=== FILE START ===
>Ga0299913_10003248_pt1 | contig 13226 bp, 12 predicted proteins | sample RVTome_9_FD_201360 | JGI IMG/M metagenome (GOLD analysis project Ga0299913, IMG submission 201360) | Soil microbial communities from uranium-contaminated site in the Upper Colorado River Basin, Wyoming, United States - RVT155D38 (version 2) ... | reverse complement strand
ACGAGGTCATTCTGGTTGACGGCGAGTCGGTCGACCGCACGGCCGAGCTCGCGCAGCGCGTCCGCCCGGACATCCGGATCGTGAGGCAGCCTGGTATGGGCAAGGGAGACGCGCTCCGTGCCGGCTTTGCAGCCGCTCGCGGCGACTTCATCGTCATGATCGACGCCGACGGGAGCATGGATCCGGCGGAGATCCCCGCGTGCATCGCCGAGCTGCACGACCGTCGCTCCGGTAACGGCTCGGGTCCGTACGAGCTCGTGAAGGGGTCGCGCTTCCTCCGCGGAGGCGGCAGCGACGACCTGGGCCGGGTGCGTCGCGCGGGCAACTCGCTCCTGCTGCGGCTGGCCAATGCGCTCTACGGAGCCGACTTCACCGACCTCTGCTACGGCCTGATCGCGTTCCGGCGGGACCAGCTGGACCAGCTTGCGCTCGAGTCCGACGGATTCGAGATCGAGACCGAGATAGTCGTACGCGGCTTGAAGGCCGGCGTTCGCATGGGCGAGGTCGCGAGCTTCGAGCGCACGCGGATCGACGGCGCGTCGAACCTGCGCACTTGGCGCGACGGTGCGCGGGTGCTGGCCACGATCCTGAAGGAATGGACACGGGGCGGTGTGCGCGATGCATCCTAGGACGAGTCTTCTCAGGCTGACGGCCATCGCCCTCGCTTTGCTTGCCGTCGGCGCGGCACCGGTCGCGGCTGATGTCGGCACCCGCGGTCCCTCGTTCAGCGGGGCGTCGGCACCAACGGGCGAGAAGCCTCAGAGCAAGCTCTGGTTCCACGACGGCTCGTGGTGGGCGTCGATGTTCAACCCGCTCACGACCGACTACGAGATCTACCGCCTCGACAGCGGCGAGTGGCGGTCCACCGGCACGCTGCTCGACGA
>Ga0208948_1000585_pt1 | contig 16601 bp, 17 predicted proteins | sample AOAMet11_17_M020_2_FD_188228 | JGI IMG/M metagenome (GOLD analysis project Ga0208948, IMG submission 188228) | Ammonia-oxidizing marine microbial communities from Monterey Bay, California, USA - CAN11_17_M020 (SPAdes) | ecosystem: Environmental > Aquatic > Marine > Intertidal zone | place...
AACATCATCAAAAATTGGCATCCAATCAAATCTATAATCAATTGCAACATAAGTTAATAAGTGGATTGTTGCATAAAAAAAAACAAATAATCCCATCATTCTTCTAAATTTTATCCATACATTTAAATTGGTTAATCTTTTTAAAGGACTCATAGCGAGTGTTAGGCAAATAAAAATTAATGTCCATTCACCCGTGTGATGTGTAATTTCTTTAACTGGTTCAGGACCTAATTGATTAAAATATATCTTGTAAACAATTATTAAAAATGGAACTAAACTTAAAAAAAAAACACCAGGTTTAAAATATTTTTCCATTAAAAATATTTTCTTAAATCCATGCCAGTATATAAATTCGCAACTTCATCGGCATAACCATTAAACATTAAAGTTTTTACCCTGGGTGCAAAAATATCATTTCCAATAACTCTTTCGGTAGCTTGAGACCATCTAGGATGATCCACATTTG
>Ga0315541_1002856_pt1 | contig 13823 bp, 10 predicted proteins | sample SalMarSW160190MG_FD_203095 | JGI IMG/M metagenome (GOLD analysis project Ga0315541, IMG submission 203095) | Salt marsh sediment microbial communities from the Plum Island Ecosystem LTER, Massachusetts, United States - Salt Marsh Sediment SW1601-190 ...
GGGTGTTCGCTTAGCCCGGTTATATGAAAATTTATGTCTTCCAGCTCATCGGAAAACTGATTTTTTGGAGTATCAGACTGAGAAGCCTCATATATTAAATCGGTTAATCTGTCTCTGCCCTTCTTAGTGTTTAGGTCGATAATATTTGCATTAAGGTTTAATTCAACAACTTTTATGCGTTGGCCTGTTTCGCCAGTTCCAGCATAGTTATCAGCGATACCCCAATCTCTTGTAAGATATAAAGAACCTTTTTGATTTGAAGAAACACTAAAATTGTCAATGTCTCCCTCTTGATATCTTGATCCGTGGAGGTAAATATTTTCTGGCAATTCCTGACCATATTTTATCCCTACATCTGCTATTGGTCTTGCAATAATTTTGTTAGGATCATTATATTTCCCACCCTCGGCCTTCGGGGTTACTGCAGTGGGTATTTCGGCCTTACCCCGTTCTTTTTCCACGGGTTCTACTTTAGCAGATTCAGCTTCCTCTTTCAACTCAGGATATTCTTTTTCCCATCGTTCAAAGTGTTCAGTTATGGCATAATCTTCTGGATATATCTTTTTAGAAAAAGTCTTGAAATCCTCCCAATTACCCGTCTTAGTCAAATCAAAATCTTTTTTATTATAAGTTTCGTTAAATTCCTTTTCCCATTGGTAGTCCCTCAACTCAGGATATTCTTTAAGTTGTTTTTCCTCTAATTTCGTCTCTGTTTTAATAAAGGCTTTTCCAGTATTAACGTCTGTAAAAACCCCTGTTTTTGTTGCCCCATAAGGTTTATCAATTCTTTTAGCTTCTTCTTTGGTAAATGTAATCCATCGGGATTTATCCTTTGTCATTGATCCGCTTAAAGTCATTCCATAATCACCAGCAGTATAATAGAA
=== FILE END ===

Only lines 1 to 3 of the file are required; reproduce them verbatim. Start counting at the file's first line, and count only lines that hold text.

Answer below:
>Ga0299913_10003248_pt1 | contig 13226 bp, 12 predicted proteins | sample RVTome_9_FD_201360 | JGI IMG/M metagenome (GOLD analysis project Ga0299913, IMG submission 201360) | Soil microbial communities from uranium-contaminated site in the Upper Colorado River Basin, Wyoming, United States - RVT155D38 (version 2) ... | reverse complement strand
ACGAGGTCATTCTGGTTGACGGCGAGTCGGTCGACCGCACGGCCGAGCTCGCGCAGCGCGTCCGCCCGGACATCCGGATCGTGAGGCAGCCTGGTATGGGCAAGGGAGACGCGCTCCGTGCCGGCTTTGCAGCCGCTCGCGGCGACTTCATCGTCATGATCGACGCCGACGGGAGCATGGATCCGGCGGAGATCCCCGCGTGCATCGCCGAGCTGCACGACCGTCGCTCCGGTAACGGCTCGGGTCCGTACGAGCTCGTGAAGGGGTCGCGCTTCCTCCGCGGAGGCGGCAGCGACGACCTGGGCCGGGTGCGTCGCGCGGGCAACTCGCTCCTGCTGCGGCTGGCCAATGCGCTCTACGGAGCCGACTTCACCGACCTCTGCTACGGCCTGATCGCGTTCCGGCGGGACCAGCTGGACCAGCTTGCGCTCGAGTCCGACGGATTCGAGATCGAGACCGAGATAGTCGTACGCGGCTTGAAGGCCGGCGTTCGCATGGGCGAGGTCGCGAGCTTCGAGCGCACGCGGATCGACGGCGCGTCGAACCTGCGCACTTGGCGCGACGGTGCGCGGGTGCTGGCCACGATCCTGAAGGAATGGACACGGGGCGGTGTGCGCGATGCATCCTAGGACGAGTCTTCTCAGGCTGACGGCCATCGCCCTCGCTTTGCTTGCCGTCGGCGCGGCACCGGTCGCGGCTGATGTCGGCACCCGCGGTCCCTCGTTCAGCGGGGCGTCGGCACCAACGGGCGAGAAGCCTCAGAGCAAGCTCTGGTTCCACGACGGCTCGTGGTGGGCGTCGATGTTCAACCCGCTCACGACCGACTACGAGATCTACCGCCTCGACAGCGGCGAGTGGCGGTCCACCGGCACGCTGCTCGACGA
>Ga0208948_1000585_pt1 | contig 16601 bp, 17 predicted proteins | sample AOAMet11_17_M020_2_FD_188228 | JGI IMG/M metagenome (GOLD analysis project Ga0208948, IMG submission 188228) | Ammonia-oxidizing marine microbial communities from Monterey Bay, California, USA - CAN11_17_M020 (SPAdes) | ecosystem: Environmental > Aquatic > Marine > Intertidal zone | place...